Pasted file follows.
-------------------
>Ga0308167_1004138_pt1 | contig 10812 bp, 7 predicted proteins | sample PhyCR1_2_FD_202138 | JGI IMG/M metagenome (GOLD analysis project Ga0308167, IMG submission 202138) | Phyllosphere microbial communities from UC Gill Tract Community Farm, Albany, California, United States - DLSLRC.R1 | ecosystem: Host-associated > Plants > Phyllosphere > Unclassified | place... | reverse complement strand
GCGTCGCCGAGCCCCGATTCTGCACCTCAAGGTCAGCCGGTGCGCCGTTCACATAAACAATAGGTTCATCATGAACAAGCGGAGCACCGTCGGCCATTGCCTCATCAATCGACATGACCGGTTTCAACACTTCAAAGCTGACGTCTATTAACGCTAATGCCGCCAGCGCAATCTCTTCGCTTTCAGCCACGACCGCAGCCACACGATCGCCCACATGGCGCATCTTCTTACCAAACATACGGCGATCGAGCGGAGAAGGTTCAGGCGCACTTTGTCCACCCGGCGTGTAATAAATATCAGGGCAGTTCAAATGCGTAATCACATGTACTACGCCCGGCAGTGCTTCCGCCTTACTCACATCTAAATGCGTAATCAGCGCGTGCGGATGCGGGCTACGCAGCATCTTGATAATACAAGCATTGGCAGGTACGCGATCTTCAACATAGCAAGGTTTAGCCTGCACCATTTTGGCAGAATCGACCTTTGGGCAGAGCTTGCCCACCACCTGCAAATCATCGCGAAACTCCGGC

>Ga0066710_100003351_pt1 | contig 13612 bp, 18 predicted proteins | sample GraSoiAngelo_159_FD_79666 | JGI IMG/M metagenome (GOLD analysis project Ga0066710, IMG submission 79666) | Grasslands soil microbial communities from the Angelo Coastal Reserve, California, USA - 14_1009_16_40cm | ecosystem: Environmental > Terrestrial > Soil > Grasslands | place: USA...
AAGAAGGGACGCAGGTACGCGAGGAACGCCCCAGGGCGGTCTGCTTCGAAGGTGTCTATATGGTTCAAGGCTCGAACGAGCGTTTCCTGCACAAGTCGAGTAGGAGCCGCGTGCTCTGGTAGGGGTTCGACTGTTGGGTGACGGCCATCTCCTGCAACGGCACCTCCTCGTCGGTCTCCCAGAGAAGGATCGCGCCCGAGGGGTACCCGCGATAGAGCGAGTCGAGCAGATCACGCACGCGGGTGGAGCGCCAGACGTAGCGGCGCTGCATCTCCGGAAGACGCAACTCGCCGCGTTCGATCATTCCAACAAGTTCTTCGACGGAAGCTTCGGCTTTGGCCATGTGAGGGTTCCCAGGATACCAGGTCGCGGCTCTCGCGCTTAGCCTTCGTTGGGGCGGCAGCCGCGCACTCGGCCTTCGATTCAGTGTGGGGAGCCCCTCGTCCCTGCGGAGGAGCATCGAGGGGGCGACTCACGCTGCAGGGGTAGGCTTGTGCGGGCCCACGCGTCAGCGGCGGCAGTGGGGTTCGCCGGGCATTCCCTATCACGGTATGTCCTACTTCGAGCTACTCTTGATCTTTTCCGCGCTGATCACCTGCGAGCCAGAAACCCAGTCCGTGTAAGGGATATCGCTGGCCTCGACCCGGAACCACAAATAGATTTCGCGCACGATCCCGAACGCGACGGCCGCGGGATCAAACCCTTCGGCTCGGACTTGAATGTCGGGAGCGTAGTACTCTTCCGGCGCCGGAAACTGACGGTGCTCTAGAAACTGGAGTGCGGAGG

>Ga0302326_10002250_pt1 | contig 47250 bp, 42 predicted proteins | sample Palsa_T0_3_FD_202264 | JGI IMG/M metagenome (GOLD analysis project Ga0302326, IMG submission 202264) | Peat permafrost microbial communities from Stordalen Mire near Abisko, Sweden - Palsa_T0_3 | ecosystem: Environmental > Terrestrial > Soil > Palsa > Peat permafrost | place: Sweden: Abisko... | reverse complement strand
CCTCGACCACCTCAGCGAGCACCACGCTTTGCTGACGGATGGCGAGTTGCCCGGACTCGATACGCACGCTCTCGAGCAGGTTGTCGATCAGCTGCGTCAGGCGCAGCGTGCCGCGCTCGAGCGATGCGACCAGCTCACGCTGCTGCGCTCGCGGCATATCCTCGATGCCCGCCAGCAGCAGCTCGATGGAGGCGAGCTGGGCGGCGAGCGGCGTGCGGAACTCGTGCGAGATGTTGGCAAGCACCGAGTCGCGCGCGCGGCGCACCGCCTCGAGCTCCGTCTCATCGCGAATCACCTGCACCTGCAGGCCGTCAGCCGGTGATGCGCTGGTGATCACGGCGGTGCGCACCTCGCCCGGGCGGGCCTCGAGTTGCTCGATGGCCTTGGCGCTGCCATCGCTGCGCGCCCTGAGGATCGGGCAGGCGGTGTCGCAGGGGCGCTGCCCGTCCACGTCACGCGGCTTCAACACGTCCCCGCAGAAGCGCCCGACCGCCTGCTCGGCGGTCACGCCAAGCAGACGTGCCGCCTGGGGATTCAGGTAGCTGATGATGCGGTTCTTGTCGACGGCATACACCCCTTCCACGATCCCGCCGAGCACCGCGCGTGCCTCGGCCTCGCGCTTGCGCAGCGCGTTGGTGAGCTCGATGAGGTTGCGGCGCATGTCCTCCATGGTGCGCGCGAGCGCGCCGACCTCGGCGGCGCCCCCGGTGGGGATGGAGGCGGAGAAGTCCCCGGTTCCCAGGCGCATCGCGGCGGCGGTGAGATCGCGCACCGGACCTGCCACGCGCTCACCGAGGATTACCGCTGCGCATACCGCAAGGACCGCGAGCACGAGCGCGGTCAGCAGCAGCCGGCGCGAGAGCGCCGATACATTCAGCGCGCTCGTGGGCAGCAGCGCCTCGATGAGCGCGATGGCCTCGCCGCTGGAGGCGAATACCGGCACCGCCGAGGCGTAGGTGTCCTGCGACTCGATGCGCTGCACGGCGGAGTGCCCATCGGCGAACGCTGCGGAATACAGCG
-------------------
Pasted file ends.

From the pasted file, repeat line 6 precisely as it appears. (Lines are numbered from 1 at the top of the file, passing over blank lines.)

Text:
CCTCGACCACCTCAGCGAGCACCACGCTTTGCTGACGGATGGCGAGTTGCCCGGACTCGATACGCACGCTCTCGAGCAGGTTGTCGATCAGCTGCGTCAGGCGCAGCGTGCCGCGCTCGAGCGATGCGACCAGCTCACGCTGCTGCGCTCGCGGCATATCCTCGATGCCCGCCAGCAGCAGCTCGATGGAGGCGAGCTGGGCGGCGAGCGGCGTGCGGAACTCGTGCGAGATGTTGGCAAGCACCGAGTCGCGCGCGCGGCGCACCGCCTCGAGCTCCGTCTCATCGCGAATCACCTGCACCTGCAGGCCGTCAGCCGGTGATGCGCTGGTGATCACGGCGGTGCGCACCTCGCCCGGGCGGGCCTCGAGTTGCTCGATGGCCTTGGCGCTGCCATCGCTGCGCGCCCTGAGGATCGGGCAGGCGGTGTCGCAGGGGCGCTGCCCGTCCACGTCACGCGGCTTCAACACGTCCCCGCAGAAGCGCCCGACCGCCTGCTCGGCGGTCACGCCAAGCAGACGTGCCGCCTGGGGATTCAGGTAGCTGATGATGCGGTTCTTGTCGACGGCATACACCCCTTCCACGATCCCGCCGAGCACCGCGCGTGCCTCGGCCTCGCGCTTGCGCAGCGCGTTGGTGAGCTCGATGAGGTTGCGGCGCATGTCCTCCATGGTGCGCGCGAGCGCGCCGACCTCGGCGGCGCCCCCGGTGGGGATGGAGGCGGAGAAGTCCCCGGTTCCCAGGCGCATCGCGGCGGCGGTGAGATCGCGCACCGGACCTGCCACGCGCTCACCGAGGATTACCGCTGCGCATACCGCAAGGACCGCGAGCACGAGCGCGGTCAGCAGCAGCCGGCGCGAGAGCGCCGATACATTCAGCGCGCTCGTGGGCAGCAGCGCCTCGATGAGCGCGATGGCCTCGCCGCTGGAGGCGAATACCGGCACCGCCGAGGCGTAGGTGTCCTGCGACTCGATGCGCTGCACGGCGGAGTGCCCATCGGCGAACGCTGCGGAATACAGCG